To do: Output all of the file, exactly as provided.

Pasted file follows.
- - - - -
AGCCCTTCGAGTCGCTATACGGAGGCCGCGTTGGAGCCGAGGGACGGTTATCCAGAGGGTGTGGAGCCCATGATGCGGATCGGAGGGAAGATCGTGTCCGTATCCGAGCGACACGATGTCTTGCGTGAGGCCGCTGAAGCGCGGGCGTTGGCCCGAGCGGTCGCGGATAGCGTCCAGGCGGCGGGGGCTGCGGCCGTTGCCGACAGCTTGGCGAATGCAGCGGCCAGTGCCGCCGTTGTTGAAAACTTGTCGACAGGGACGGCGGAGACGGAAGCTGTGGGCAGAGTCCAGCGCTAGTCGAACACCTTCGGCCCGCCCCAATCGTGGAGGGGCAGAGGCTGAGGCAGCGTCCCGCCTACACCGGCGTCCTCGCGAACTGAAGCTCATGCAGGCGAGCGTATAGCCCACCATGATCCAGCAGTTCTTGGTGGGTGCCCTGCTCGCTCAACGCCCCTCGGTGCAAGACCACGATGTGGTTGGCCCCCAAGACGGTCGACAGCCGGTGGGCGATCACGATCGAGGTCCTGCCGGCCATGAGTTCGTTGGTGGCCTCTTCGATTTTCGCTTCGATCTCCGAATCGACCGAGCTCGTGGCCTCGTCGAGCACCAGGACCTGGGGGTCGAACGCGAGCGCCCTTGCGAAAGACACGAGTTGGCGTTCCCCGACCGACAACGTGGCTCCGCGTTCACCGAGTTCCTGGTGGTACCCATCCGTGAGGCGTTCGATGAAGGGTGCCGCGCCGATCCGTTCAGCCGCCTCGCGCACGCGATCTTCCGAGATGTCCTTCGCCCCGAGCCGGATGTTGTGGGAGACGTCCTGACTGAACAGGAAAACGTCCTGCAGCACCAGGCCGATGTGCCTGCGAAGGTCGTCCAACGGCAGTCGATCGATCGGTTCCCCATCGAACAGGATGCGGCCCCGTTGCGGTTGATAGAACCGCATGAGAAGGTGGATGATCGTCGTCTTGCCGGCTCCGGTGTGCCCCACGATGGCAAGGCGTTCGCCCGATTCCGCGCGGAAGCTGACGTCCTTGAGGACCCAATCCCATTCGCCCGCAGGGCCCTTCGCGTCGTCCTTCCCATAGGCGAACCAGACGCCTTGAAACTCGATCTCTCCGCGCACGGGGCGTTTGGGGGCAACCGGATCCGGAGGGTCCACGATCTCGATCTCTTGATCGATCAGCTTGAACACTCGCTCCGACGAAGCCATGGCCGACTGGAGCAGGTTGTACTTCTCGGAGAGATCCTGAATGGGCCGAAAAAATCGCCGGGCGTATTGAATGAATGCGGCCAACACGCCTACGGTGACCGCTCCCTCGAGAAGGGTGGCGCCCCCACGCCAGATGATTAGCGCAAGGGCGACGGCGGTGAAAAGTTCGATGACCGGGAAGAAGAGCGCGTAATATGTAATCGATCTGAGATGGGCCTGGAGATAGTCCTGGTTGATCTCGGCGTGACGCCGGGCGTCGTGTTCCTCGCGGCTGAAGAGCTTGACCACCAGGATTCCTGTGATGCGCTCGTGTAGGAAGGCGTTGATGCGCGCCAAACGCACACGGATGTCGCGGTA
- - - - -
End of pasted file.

AGCCCTTCGAGTCGCTATACGGAGGCCGCGTTGGAGCCGAGGGACGGTTATCCAGAGGGTGTGGAGCCCATGATGCGGATCGGAGGGAAGATCGTGTCCGTATCCGAGCGACACGATGTCTTGCGTGAGGCCGCTGAAGCGCGGGCGTTGGCCCGAGCGGTCGCGGATAGCGTCCAGGCGGCGGGGGCTGCGGCCGTTGCCGACAGCTTGGCGAATGCAGCGGCCAGTGCCGCCGTTGTTGAAAACTTGTCGACAGGGACGGCGGAGACGGAAGCTGTGGGCAGAGTCCAGCGCTAGTCGAACACCTTCGGCCCGCCCCAATCGTGGAGGGGCAGAGGCTGAGGCAGCGTCCCGCCTACACCGGCGTCCTCGCGAACTGAAGCTCATGCAGGCGAGCGTATAGCCCACCATGATCCAGCAGTTCTTGGTGGGTGCCCTGCTCGCTCAACGCCCCTCGGTGCAAGACCACGATGTGGTTGGCCCCCAAGACGGTCGACAGCCGGTGGGCGATCACGATCGAGGTCCTGCCGGCCATGAGTTCGTTGGTGGCCTCTTCGATTTTCGCTTCGATCTCCGAATCGACCGAGCTCGTGGCCTCGTCGAGCACCAGGACCTGGGGGTCGAACGCGAGCGCCCTTGCGAAAGACACGAGTTGGCGTTCCCCGACCGACAACGTGGCTCCGCGTTCACCGAGTTCCTGGTGGTACCCATCCGTGAGGCGTTCGATGAAGGGTGCCGCGCCGATCCGTTCAGCCGCCTCGCGCACGCGATCTTCCGAGATGTCCTTCGCCCCGAGCCGGATGTTGTGGGAGACGTCCTGACTGAACAGGAAAACGTCCTGCAGCACCAGGCCGATGTGCCTGCGAAGGTCGTCCAACGGCAGTCGATCGATCGGTTCCCCATCGAACAGGATGCGGCCCCGTTGCGGTTGATAGAACCGCATGAGAAGGTGGATGATCGTCGTCTTGCCGGCTCCGGTGTGCCCCACGATGGCAAGGCGTTCGCCCGATTCCGCGCGGAAGCTGACGTCCTTGAGGACCCAATCCCATTCGCCCGCAGGGCCCTTCGCGTCGTCCTTCCCATAGGCGAACCAGACGCCTTGAAACTCGATCTCTCCGCGCACGGGGCGTTTGGGGGCAACCGGATCCGGAGGGTCCACGATCTCGATCTCTTGATCGATCAGCTTGAACACTCGCTCCGACGAAGCCATGGCCGACTGGAGCAGGTTGTACTTCTCGGAGAGATCCTGAATGGGCCGAAAAAATCGCCGGGCGTATTGAATGAATGCGGCCAACACGCCTACGGTGACCGCTCCCTCGAGAAGGGTGGCGCCCCCACGCCAGATGATTAGCGCAAGGGCGACGGCGGTGAAAAGTTCGATGACCGGGAAGAAGAGCGCGTAATATGTAATCGATCTGAGATGGGCCTGGAGATAGTCCTGGTTGATCTCGGCGTGACGCCGGGCGTCGTGTTCCTCGCGGCTGAAGAGCTTGACCACCAGGATTCCTGTGATGCGCTCGTGTAGGAAGGCGTTGATGCGCGCCAAACGCACACGGATGTCGCGGTA